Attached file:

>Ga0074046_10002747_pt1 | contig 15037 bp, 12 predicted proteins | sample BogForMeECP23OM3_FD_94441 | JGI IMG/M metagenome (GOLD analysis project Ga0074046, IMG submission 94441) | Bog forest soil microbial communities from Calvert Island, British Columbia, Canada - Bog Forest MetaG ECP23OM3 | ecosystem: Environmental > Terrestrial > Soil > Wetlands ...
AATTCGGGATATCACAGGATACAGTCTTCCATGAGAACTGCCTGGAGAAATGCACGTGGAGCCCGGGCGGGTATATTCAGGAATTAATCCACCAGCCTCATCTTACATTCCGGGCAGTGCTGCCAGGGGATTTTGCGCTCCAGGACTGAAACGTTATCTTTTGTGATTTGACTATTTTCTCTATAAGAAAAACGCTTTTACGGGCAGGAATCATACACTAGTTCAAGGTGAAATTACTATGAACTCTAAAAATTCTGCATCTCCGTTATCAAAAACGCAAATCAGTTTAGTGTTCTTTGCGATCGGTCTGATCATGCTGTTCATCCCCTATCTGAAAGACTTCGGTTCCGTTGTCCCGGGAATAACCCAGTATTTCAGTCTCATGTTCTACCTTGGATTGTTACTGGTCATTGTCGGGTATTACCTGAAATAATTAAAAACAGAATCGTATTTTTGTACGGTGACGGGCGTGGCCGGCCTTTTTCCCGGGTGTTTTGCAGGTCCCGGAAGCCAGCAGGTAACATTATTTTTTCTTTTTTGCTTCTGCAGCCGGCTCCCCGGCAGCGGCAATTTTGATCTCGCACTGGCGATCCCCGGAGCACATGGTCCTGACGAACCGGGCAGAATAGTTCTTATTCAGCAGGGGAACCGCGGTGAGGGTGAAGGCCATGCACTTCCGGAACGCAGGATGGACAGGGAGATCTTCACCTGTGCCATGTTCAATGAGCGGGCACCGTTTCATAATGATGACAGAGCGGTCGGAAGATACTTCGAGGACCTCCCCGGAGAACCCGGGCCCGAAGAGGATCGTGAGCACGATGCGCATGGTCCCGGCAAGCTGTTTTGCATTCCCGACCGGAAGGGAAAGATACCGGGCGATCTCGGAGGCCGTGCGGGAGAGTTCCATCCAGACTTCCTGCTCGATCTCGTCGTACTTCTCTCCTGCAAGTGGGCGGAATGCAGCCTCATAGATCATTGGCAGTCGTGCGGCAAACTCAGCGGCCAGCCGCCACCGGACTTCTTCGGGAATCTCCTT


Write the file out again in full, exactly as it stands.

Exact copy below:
>Ga0074046_10002747_pt1 | contig 15037 bp, 12 predicted proteins | sample BogForMeECP23OM3_FD_94441 | JGI IMG/M metagenome (GOLD analysis project Ga0074046, IMG submission 94441) | Bog forest soil microbial communities from Calvert Island, British Columbia, Canada - Bog Forest MetaG ECP23OM3 | ecosystem: Environmental > Terrestrial > Soil > Wetlands ...
AATTCGGGATATCACAGGATACAGTCTTCCATGAGAACTGCCTGGAGAAATGCACGTGGAGCCCGGGCGGGTATATTCAGGAATTAATCCACCAGCCTCATCTTACATTCCGGGCAGTGCTGCCAGGGGATTTTGCGCTCCAGGACTGAAACGTTATCTTTTGTGATTTGACTATTTTCTCTATAAGAAAAACGCTTTTACGGGCAGGAATCATACACTAGTTCAAGGTGAAATTACTATGAACTCTAAAAATTCTGCATCTCCGTTATCAAAAACGCAAATCAGTTTAGTGTTCTTTGCGATCGGTCTGATCATGCTGTTCATCCCCTATCTGAAAGACTTCGGTTCCGTTGTCCCGGGAATAACCCAGTATTTCAGTCTCATGTTCTACCTTGGATTGTTACTGGTCATTGTCGGGTATTACCTGAAATAATTAAAAACAGAATCGTATTTTTGTACGGTGACGGGCGTGGCCGGCCTTTTTCCCGGGTGTTTTGCAGGTCCCGGAAGCCAGCAGGTAACATTATTTTTTCTTTTTTGCTTCTGCAGCCGGCTCCCCGGCAGCGGCAATTTTGATCTCGCACTGGCGATCCCCGGAGCACATGGTCCTGACGAACCGGGCAGAATAGTTCTTATTCAGCAGGGGAACCGCGGTGAGGGTGAAGGCCATGCACTTCCGGAACGCAGGATGGACAGGGAGATCTTCACCTGTGCCATGTTCAATGAGCGGGCACCGTTTCATAATGATGACAGAGCGGTCGGAAGATACTTCGAGGACCTCCCCGGAGAACCCGGGCCCGAAGAGGATCGTGAGCACGATGCGCATGGTCCCGGCAAGCTGTTTTGCATTCCCGACCGGAAGGGAAAGATACCGGGCGATCTCGGAGGCCGTGCGGGAGAGTTCCATCCAGACTTCCTGCTCGATCTCGTCGTACTTCTCTCCTGCAAGTGGGCGGAATGCAGCCTCATAGATCATTGGCAGTCGTGCGGCAAACTCAGCGGCCAGCCGCCACCGGACTTCTTCGGGAATCTCCTT